“If this holds true, then we’ll see some of these business opportunities return to the service providers as pent-up demand. We’d seen this in the first year of the pandemic as well, where we had two weak quarters leading up to September (in FY21), following which the pent-up demand led to very strong growth and accordingly aligned revisions to revenue growth as well. This year may not be of the same magnitude, but we may see a similar pattern in FY24 as well,” he said.

A senior industry official, who requested anonymity since he works with multiple leading IT service providers, said that boardroom consensus at most of the top IT services firms in India is that of caution largely due to the banking crash in North America in March. He added that the companies remain optimistic, driven by the number of deals that they have in hand, which were record highs for many companies. For instance, Wipro announced the second consecutive quarterly revenue record of $4.1 billion last week.

“We’ve heard consistently about record deal wins through FY23, but what we lack right now is clarity on the execution period of these deals. By virtue of this, it is likely that weakness in the sector will prevail for at least the next two quarters — if these deals were being executed and billed in the short term, they would have resulted in a more positive commentary,” said Akshara Bassi, research analyst, global cloud and servers market at market researcher, Counterpoint India.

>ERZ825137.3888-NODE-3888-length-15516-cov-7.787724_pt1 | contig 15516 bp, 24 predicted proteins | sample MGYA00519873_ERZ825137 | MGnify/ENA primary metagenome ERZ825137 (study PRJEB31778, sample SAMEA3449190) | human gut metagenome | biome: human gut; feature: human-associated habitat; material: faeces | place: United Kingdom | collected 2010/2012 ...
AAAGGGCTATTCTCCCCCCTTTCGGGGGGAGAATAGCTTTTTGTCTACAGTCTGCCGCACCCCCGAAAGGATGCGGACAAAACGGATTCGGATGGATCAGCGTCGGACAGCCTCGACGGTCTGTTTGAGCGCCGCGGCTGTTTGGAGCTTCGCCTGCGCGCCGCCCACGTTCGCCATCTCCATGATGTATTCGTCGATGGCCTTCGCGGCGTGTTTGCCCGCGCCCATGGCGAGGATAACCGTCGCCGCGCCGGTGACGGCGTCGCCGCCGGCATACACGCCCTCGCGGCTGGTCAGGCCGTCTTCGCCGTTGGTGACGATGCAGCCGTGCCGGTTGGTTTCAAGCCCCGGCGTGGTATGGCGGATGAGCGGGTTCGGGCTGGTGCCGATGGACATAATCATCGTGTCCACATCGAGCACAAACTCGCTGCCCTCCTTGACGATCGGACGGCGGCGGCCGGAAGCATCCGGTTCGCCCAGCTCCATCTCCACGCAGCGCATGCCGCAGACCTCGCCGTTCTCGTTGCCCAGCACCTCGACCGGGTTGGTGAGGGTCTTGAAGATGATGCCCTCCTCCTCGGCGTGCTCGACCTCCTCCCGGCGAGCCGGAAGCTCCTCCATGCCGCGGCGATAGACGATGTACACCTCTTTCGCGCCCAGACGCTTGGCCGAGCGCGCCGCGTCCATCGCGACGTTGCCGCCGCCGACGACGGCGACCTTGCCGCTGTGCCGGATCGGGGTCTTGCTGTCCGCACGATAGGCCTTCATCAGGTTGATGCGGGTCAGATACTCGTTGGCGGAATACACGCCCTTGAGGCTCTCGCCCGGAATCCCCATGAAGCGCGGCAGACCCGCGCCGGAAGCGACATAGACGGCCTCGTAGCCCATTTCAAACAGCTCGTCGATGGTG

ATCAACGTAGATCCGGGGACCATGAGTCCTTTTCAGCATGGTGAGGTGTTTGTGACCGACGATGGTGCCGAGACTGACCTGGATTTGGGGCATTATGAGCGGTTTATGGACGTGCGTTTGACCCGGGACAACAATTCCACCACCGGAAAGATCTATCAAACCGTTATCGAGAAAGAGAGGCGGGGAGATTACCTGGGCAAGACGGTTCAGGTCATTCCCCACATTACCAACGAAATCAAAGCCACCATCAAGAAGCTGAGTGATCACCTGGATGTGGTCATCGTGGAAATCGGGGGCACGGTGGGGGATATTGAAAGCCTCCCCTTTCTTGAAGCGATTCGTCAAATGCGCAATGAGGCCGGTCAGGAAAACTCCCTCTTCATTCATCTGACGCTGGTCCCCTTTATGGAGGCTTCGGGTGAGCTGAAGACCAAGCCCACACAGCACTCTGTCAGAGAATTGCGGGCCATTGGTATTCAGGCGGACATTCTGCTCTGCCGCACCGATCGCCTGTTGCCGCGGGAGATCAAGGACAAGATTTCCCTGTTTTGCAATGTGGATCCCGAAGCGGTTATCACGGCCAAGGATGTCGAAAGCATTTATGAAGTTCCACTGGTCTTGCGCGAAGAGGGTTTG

Apurva Prasad, vice-president of institutional equity at brokerage firm, HDFC Securities, concurred, adding that the biggest challenge towards adding to revenue growth for most service providers are deal closures, which have gotten “more challenging”.

“Whether we see a better revenue guidance revision in FY24 will be a function of how some of the macroeconomic factors will play out. There is certainly a pent-up demand element within the existing delays in deal executions for the service providers. So, it’s not that all the revenue is lost, and some of it will naturally come back. It’s difficult to say if this demand will return early by the September quarter, or extend into the seasonally weak second half of the year to give scope for improved revenue guidances. But, the potential is there for such market corrections,” Prasad added.